Tuesday, March 20, 2012

The Rest Of My Brain (part 2)

part of a series on thinking outside the skull

(Missed Part 1 and want to go back and read it? It appeared in this blog back on Feb 28.)

Let's engage in a little thought experiment. It's 100 years from today, and there are two key biomedical technology advances important to our discussion.

  1. Bionics beyond today's wildest dreams, able to recreate/enhance any body part. Or a whole body. Replace limbs, heart valves, eyes and more with parts as good or better than the originals.
  2. Brain download/upload technology, to protect and preserve human knowledge. "Backup" your brain to protect against catastrophic cognitive loss from head injury or disease or to share some specific knowledge with others.
Now let's imagine two scenarios involving tragic loss of brain matter and cognitive capacity.

In the first, you are undergoing a delicate brain tumor removal surgery and as a precaution, your brain is fully backed up. The tumor is large and the surgery complex, and a portion of your brain must be cut away. So you get some bionic brain implants AND you get the backup content of your brain reloaded. You recover completely.

Thoughts to consider: You clearly relied on external storage of your thoughts and memories, and without them, you would not have come through the ordeal nearly as well. Did you exist simultaneously in the confines of your skull and also in that external storage for a time? Which of the two was "you" during those few hours? Was it the incomplete version of your thoughts, knowledge and memory in your skull? Or the complete version in the storage device? Or both?

Now consider a second scenario.

This time, your delicate surgery is being done because of an accident so severe that nobody knows if you can be pieced back together. Head and body severely traumatized. A brain backup that had luckily been done just days before is available, and on hand. The surgery goes on for hours, with several organs and limbs being replaced, but your life holds on by a thread. 15 hours in, the Chief of Bionics at the hospital asks your loved ones to consider whether your stored brain contents should be loaded into a new humanoid full bionic body. It has never been done, but the team believes that the new bionic body is far and away the best ever and fully capable of carrying your thoughts, memories and knowledge. Word from the operating room is that you are near death, and your loved ones agree to the brain load into the bionic body and sign the papers. An overly zealous Bionics team begins the process immediately. And the surgery continues. Eight hours later, your brain has been fully uploaded into the bionic body. As the process is completing, more than 33% of that brain backup is accidentally damaged. At about the same time, word comes from the operating room that after 24 hours of grueling surgery, you are going to come through alive. Alive, but much of your brain is lost. The upload from the brain backup begins, but in a moment of shared horror everyone recognizes that the upload will be incomplete due to the 33% loss. Your brain is restored as completely as possible.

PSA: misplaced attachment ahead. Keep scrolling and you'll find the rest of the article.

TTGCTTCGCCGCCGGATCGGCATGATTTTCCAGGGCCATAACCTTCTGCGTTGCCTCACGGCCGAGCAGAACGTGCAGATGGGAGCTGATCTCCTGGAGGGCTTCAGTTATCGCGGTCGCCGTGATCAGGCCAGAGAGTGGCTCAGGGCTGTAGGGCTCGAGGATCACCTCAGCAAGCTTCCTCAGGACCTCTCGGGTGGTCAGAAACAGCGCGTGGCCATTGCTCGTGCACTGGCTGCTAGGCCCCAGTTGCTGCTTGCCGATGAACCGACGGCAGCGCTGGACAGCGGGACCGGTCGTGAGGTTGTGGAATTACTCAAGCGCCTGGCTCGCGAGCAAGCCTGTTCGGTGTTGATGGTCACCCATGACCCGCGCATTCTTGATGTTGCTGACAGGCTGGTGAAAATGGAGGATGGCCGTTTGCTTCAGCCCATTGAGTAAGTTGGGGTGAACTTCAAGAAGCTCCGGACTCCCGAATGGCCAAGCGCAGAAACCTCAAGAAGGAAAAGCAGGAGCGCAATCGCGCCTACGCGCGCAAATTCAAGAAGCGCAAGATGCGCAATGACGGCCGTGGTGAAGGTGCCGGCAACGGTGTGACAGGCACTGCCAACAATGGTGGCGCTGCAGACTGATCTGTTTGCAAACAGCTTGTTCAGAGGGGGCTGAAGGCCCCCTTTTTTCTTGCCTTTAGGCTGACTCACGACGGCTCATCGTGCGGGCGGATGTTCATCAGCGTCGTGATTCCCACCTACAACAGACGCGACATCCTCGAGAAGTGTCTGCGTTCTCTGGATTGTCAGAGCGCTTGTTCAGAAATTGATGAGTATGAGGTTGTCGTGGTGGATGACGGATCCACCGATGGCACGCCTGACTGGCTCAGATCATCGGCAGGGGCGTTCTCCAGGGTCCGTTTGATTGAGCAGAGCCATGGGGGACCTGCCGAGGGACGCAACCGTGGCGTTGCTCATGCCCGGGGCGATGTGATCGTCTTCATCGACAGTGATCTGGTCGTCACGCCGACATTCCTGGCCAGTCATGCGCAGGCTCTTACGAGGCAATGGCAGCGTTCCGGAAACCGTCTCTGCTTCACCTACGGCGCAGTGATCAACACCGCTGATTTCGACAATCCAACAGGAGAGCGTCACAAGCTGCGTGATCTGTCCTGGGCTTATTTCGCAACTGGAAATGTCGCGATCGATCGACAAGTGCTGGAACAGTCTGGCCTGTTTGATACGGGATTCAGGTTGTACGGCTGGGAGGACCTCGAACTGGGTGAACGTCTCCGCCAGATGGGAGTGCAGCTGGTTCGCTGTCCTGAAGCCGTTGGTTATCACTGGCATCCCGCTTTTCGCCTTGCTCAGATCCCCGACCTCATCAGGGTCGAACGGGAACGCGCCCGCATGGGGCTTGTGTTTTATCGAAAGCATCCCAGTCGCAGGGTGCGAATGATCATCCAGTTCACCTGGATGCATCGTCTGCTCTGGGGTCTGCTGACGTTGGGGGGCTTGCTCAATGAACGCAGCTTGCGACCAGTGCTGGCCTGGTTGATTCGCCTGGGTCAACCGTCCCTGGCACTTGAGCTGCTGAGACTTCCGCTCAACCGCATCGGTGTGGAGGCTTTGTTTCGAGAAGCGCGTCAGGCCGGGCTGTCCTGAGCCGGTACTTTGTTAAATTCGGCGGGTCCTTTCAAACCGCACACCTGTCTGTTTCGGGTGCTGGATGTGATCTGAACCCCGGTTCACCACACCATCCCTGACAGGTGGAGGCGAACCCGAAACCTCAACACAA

Thoughts to consider: Many mistakes were made and there was some unethical or at least unwise behavior on the part of the hospital. But medical mistakes happen a century from now just as they do today. Your thoughts, memory and knowledge are now mostly (but not fully) back in your own skull. But a complete copy is in a fully bionic life form. The latter carries on conversations and recognizes loved ones in your voice and with all your memories (many of which you, the original you, no longer have). Which is "you"? Should both continue to exist? Which one gets called "dad" by the kids, goes back to work at his employer, owns property? Would it be murder to terminate the bionic body with your full memories?

If this continues to be of interest, there will be a part 3. Meanwhile, please leave a comment and let us know what you think.


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  1. You ask in the first instance: Which of the two was "you" during those few hours?

    No. This copy was merely a "cold store" copy, there was no thinking process to evolve the thoughts, so these thoughts were not animated, or alive. This copy was merely a snapshot of you, and therefore only a thin slice of you.

    In the second instance, while I can take your scenario as a given, I don't understand why a read-only backup is damaged by reading from it...

    1. Perhaps your considerable intelligence requires a physically large storage array to hold it- even a century from now. And perhaps a piece of heavy equipment was accidentally dropped onto a third of it.